SAN FRANCISCO -- A Supreme Court decision today may affect the technology industry for years to come. The justices' unanimous vote in Alice Corporation Pty. Ltd. v. CLS Bank International renders software patents ineligible as abstract ideas. Such ideas, the court said, have always been patent ineligible.
The Australian company Alice International had obtained patent protection for software that creates a settlement between two parties and generates instructions to the institutions involved to carry out their agreement. The justices ruled that the software was generic and did not make technical advancements or improve how the computer functioned.
"The patents at issue in this case disclose a computer-implemented scheme for mitigating 'settlement risk'… by using a third-party intermediary," Justice Clarence Thomas wrote in the court's opinion. "We hold that the claims at issue are drawn to the abstract idea of intermediated settlement, and that merely requiring generic computer implementation fails to transform that abstract idea into a patent-eligible invention."
Open-source advocates such as the Electronic Frontier Foundation (EFF) called the ruling a step in the right direction to curb patent trolls and improve consumer experience.
"We think that it will cut down on a lot of the worst patents that are out there, the most ridiculous and overbroad software patents… A lot of patent trolls' patents are now more questionable then they were," EFF staff attorney Daniel Nazer told us. "I think maybe there will be more of a focus on trying to create products people want and putting them in the market place rather than fighting each other with patents."
Though patents have been hotly debated as both detrimental instruments and catalysts for innovation, industry analysts said the ruling doesn't change much or provide a rubric for patentability. Those seeking patents will have to figure out what constitutes generic software and what is actual invention.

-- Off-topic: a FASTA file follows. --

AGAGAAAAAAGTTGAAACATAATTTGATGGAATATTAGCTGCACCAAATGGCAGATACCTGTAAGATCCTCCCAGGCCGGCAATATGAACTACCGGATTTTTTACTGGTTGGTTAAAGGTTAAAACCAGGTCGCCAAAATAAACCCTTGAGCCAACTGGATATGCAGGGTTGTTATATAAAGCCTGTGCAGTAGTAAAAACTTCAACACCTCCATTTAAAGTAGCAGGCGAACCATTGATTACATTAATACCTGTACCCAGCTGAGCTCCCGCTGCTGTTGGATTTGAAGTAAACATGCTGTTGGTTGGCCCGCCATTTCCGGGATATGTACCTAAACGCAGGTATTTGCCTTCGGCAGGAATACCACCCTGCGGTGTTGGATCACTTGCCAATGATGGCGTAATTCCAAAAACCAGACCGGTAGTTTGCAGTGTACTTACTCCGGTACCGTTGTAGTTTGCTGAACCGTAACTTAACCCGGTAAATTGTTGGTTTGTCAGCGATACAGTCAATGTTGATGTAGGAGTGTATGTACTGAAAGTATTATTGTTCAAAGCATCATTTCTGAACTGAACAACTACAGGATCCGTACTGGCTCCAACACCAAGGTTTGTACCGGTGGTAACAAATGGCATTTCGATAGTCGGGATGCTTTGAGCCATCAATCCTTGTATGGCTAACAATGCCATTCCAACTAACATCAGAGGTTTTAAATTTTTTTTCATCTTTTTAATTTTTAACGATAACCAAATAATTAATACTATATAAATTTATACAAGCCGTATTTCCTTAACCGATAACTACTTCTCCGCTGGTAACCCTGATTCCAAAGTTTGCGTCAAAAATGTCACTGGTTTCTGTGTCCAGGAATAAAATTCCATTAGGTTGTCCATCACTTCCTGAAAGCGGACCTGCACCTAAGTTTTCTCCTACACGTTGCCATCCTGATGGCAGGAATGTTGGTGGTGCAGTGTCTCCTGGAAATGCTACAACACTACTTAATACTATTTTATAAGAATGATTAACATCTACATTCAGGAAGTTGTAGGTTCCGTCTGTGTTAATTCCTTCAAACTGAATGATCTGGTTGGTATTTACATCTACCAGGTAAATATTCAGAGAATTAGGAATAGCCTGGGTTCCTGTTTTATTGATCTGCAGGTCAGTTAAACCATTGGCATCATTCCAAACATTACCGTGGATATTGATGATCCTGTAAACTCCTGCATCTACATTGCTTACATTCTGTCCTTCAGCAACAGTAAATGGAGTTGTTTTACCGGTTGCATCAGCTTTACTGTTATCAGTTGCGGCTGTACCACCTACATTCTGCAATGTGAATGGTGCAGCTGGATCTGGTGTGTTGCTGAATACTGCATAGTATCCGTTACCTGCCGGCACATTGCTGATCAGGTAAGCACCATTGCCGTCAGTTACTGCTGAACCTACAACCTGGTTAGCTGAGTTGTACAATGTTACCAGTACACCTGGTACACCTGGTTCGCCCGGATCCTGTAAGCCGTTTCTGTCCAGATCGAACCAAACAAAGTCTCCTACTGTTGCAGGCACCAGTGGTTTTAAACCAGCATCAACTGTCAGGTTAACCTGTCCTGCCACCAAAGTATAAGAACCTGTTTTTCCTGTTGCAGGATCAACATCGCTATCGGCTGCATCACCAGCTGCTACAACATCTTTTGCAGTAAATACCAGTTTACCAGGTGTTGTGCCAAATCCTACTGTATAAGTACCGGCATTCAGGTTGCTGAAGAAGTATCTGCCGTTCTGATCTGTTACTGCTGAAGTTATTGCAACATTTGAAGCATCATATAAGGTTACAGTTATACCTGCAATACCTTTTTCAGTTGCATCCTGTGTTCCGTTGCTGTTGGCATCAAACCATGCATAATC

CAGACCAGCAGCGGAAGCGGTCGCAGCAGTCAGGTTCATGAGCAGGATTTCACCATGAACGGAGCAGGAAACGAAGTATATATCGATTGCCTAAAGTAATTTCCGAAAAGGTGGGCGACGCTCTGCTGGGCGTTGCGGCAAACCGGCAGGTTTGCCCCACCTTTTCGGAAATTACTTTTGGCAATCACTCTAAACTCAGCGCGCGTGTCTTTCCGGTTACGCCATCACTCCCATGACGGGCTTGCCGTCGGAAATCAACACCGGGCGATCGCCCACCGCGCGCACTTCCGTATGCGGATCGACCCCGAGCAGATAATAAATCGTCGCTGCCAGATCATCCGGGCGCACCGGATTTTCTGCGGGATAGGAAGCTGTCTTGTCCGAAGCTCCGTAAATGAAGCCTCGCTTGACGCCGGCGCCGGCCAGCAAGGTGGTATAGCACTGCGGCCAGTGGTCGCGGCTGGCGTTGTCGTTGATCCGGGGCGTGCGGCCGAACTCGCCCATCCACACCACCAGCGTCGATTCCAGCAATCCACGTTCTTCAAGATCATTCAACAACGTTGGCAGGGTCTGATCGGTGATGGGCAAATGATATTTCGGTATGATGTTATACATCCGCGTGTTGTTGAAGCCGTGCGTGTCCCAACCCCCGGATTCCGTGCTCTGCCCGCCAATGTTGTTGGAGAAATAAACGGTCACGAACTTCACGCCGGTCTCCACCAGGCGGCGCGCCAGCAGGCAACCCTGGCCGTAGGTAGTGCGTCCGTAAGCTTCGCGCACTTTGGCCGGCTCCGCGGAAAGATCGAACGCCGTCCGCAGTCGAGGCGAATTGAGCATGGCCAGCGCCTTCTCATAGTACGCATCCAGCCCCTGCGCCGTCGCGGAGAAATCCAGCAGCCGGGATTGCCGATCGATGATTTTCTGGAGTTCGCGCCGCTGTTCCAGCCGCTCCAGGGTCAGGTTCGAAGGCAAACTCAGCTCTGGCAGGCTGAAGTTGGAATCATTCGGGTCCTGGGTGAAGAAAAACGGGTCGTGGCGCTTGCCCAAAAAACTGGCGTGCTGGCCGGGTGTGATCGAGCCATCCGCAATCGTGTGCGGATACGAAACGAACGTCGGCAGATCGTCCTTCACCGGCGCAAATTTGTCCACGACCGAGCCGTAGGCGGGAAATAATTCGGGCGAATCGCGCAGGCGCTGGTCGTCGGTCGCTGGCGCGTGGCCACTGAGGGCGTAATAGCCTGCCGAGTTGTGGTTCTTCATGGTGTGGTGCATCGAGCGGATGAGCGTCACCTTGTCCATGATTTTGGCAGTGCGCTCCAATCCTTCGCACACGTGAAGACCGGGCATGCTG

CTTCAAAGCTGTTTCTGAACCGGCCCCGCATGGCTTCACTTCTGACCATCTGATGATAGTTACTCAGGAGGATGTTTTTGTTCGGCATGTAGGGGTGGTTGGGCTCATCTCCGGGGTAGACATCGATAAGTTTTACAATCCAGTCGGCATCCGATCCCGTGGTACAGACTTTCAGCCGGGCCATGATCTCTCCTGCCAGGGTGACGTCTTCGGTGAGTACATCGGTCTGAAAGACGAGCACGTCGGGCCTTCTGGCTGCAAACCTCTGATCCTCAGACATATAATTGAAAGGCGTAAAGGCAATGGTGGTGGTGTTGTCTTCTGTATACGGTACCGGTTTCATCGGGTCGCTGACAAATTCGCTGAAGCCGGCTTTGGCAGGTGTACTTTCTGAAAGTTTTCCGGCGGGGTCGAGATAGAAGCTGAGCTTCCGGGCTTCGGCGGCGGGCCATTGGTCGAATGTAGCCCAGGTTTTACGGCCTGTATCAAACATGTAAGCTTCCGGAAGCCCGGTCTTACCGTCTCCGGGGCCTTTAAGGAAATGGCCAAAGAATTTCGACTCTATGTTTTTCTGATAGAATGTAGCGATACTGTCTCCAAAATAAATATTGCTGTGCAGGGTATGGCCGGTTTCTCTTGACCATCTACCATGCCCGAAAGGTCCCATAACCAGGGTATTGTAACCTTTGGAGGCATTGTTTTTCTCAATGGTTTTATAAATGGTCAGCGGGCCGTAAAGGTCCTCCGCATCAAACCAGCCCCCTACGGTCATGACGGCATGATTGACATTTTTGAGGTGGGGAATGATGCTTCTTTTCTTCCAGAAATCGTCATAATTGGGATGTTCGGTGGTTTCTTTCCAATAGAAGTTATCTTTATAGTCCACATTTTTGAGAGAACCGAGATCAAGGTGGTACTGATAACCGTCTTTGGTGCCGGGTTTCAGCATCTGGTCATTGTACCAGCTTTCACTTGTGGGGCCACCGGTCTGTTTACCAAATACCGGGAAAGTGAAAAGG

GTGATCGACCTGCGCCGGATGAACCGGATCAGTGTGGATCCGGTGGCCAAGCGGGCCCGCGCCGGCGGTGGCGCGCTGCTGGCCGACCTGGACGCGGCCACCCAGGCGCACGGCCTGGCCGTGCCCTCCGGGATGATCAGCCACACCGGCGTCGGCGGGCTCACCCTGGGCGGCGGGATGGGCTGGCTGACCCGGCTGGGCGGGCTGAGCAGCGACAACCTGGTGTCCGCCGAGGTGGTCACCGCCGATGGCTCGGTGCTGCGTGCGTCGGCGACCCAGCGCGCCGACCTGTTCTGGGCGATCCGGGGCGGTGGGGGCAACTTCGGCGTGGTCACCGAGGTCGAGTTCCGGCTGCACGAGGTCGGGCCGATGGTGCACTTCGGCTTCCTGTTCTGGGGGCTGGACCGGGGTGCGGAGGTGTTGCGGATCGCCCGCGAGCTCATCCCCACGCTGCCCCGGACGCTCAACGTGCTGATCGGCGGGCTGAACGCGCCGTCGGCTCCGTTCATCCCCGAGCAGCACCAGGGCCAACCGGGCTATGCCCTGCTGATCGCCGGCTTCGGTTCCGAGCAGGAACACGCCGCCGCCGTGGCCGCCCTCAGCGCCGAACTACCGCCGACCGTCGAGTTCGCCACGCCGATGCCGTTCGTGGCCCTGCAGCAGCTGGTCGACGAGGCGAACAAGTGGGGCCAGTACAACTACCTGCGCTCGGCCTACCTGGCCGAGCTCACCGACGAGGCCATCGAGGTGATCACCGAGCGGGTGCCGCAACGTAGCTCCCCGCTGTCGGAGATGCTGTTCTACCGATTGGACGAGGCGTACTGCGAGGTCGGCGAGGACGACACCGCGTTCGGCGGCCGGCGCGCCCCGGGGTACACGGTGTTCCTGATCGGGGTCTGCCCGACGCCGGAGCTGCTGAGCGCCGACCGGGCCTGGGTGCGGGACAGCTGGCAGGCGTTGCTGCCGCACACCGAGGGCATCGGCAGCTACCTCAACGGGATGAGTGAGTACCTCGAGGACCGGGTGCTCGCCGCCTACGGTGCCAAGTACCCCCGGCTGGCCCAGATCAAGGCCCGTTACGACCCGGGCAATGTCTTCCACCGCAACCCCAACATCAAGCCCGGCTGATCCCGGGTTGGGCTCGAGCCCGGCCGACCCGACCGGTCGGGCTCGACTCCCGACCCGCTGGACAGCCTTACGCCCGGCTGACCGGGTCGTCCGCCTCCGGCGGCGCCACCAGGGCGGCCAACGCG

"Those applying for or defending software patents will argue that their inventions are not 'generic' computer implementations of abstract ideas," Florian Mueller, an analyst following patent disputes, wrote in a blog post on the Supreme Court ruling. "Those challenging such patents will try to define 'generic computer implementation' as broadly as possible and argue that every software patent they attack involves previously known computing technology and an abstract idea."
Patent attorney Jeffery Frazier told us that whether the ruling will deter patent trolls is up for debate. "People that draft applications are going to think around these lines and include language that sounds like there's an improvement made."
Nazer expects "wide and narrow interpretations" of the ruling, as well as the invalidation of many software patents. Still, the ruling "doesn't purport to be a decision invalidating software patents." Trolls will likely continue to operate, but they will try harder to avoid court rulings.
Language around the ruling may be cause for concern among hardware engineers. The term "computer-implemented" refers to the mode of invention, rather than the invention itself. Frazier said system elements such as a data storage unit and communications controller were called out in the case as generic, but they were only named at a high level.
"It concerns me a little bit. I'm sure it was the right thing to do here," he said. "Don't see it eroding patents on the system side or creating problems for hardware manufacturers. My concern is more trying to figure out where the line is. How far down from the high level that these claims were reciting do these hardware elements become tangible?"
The ruling was issued nearly a year after the Patent Litigation and Innovation Act of 2013 was introduced in the House of Representatives. Julie Samuels, then a senior staff attorney for the EFF, wrote in a blog post in December that the bill "gives defendants tools to fight back, makes litigation cheaper and includes an important fee-shifting provision."
The bill cleared the House and garnered support from President Obama, but Sen. Patrick Leahy (D-VT) removed the bill from the Senate Judiciary Committee agenda last month.
"The full contours of this decision will take some time to work out. The Supreme Court has left a lot of work for the lower courts to do to interpret it," Nazer said. "It's going to be 2-3 years before we have a good understanding of what the decision will mean in practice. But this is promising. There's a lot of good language here."
— Jessica Lipsky, Associate Editor, EE Times